ROY MAYNARD, firstname.lastname@example.org
Two retailers announced on Monday they will close hundreds of stores, possibly including Tyler locations. They were the latest in a long list of retailers to fall victim to the trend of increasing online shopping and decreasing foot traffic in malls.
Children’s retailer Gymboree, which has a store in Tyler’s Broadway Square Mall, has filed Chapter 11 bankruptcy and will close up to 450 of its 1,281 stores, according to reports. No list of store closings has yet been made public, so it’s unclear if the Tyler location is on that list. The San Francisco-based retailer is also losing its CFO, as Andrew North announced his departure.
Also on Monday, Ann Taylor stores, which include the Loft, Lane Bryant and the Dress Barn, announced it will close more than 650 stores in the next two years. Ascena Retail Group is the parent company of those stores. It’s unclear whether the Tyler locations will be affected.
This is all part of a larger trend.
Macy’s was the first. In January, Macy’s announced it would close 68 stores, including the Tyler location. It had opened as Sanger-Harris in 1981 with much fanfare - there were three weeks of special events, including appearances by Gloria Vanderbilt, Kermit the Frog and Paddington Bear.
The Tyler store has been a Macy’s since 2006, but it struggled in recent years.
A few weeks after the Macy’s announcement, Gordmans Stores Inc., the century-old discount department store chain, filed for bankruptcy with plans to liquidate its inventory and assets. That meant the Tyler store, which opened in The Village at Cumberland Park in 2014, had to close. It was the chain’s first Texas location.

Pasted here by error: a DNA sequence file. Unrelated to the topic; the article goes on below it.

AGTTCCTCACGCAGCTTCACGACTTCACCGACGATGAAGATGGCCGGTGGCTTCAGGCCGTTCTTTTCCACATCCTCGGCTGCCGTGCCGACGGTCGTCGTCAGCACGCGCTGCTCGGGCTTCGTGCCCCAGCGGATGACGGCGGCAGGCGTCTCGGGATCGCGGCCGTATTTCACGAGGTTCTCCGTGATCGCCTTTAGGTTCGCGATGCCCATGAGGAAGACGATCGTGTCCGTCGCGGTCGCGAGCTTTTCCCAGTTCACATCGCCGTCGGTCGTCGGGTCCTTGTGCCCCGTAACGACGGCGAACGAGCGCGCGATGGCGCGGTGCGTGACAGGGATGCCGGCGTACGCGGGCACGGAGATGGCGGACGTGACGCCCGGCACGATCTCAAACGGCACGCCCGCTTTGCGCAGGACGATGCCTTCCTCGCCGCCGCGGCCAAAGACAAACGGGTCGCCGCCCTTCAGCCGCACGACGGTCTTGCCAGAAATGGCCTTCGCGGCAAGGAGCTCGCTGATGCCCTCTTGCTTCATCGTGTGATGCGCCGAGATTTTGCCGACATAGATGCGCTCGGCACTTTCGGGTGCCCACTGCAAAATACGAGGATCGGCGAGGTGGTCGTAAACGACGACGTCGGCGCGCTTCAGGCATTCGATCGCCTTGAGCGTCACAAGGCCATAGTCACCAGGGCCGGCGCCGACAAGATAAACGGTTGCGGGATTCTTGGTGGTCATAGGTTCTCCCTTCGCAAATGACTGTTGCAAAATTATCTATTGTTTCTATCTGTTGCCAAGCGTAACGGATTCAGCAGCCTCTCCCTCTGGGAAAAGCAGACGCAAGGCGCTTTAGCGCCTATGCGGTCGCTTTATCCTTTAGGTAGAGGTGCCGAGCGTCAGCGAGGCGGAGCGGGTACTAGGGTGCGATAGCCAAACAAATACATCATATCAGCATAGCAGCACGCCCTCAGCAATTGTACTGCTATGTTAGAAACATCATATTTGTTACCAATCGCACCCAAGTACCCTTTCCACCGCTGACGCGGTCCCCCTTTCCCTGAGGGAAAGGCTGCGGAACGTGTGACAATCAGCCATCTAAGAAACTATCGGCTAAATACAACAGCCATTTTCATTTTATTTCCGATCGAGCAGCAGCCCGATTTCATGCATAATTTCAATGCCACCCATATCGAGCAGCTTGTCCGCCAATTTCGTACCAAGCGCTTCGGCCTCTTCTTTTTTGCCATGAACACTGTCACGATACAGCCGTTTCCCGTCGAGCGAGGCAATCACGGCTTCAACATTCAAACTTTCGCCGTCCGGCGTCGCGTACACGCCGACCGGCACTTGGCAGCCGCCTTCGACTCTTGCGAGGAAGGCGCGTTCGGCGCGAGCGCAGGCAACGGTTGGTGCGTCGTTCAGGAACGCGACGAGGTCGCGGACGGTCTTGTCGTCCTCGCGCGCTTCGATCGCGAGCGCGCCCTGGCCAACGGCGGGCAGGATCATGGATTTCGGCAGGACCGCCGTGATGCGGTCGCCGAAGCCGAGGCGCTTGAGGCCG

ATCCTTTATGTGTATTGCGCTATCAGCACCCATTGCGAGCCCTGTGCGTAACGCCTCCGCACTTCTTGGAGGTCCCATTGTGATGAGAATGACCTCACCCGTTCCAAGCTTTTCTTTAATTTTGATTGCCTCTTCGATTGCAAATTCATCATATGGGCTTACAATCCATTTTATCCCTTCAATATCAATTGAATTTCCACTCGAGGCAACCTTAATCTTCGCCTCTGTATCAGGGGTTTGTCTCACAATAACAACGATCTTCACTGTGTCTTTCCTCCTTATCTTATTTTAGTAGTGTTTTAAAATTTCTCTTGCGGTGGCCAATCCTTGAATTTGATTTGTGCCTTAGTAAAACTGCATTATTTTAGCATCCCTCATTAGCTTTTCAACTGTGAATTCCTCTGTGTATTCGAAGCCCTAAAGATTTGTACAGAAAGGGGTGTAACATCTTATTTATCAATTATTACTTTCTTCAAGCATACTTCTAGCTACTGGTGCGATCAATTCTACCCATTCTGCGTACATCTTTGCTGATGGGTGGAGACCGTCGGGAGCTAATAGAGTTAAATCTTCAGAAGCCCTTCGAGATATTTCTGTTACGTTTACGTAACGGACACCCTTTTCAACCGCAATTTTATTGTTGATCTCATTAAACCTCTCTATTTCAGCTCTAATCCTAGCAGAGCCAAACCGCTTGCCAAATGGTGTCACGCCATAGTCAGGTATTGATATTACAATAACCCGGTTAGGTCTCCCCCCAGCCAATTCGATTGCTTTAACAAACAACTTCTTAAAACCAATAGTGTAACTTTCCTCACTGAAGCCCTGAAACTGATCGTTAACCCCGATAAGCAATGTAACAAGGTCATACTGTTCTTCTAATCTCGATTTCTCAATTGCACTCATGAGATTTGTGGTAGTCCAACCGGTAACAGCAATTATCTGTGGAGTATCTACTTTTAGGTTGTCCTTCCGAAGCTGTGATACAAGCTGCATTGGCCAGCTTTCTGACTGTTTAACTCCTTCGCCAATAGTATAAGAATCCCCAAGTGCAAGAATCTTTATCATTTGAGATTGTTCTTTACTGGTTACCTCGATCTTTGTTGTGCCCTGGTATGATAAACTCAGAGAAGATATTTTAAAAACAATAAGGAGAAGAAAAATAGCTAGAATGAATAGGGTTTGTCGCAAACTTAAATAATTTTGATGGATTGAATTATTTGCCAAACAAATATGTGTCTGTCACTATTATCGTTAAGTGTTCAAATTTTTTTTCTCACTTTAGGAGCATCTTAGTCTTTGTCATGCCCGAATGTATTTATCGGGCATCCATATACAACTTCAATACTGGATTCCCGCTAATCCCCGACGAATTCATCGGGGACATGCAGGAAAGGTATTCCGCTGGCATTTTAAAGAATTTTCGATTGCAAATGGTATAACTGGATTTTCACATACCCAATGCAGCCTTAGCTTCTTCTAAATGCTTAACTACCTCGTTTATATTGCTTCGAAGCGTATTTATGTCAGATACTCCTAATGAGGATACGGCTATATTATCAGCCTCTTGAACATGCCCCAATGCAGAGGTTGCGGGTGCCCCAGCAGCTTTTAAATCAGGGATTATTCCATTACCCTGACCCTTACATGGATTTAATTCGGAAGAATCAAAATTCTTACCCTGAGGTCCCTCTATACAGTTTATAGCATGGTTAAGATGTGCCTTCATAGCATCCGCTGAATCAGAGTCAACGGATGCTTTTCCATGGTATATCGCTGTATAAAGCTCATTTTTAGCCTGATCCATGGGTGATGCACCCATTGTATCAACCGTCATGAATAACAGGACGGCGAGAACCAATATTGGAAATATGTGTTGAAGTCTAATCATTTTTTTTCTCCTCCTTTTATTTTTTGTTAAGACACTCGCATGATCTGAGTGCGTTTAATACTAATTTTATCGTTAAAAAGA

And in March, the Tyler JC Penney location learned it’s not on the list of 168 stores to be closed in 2017, though the Athens, Marshall and Nacogdoches locations are. But that company is probably not through with its downsizing.
Finally, Sears announced in late March it has “substantial doubt” it can last much longer. That includes both Sears and Kmart, which it owns. Just last week, it announced the closing of 72 stores, including two in Texas - Texarkana and Sherman.
It’s not just online sales, one expert says. It’s also in how younger people view the shopping experience.
Robert Paul Jones is director of the Center for Retail Enterprises at UT Tyler.
“Ten percent of retail sales occur online,” he explained in a recent interview. “It’s an interesting phenomenon that such a small number can be driving the retail markets.”
And yet it does, largely because the millennial generation, with its growing share of the nation’s disposable income, are habituated to shopping online.
“Competitive shopping, loyalty and driving to a store are foreign to them,” Jones said. “Millennials are interested in an experience. They usually don’t go to a traditional retailer. They will search the internet to find the best deals and buy what they want online.”
They see shopping as something of an adventure, he said - they’re not interested in big stores with the same merchandise they can find in every other store.
This is a phenomenon that big retailers “haven’t gotten their arms around,” Jones said.
“Some smaller, locally owned brick-and-mortar stores in Tyler are doing a good job providing that experience shoppers are looking for,” he added. “That goes to artisan products like authentic parmesan cheese or vinegars. It’s also the equivalent of buying a Greenberg Smoked Turkey. When they have the experience, they will purchase things and not worry about shopping around.”
But it’s not hopeless for big retailers, Jones said. If they adapt, and offer the kind of experience shoppers are looking for, they can still thrive.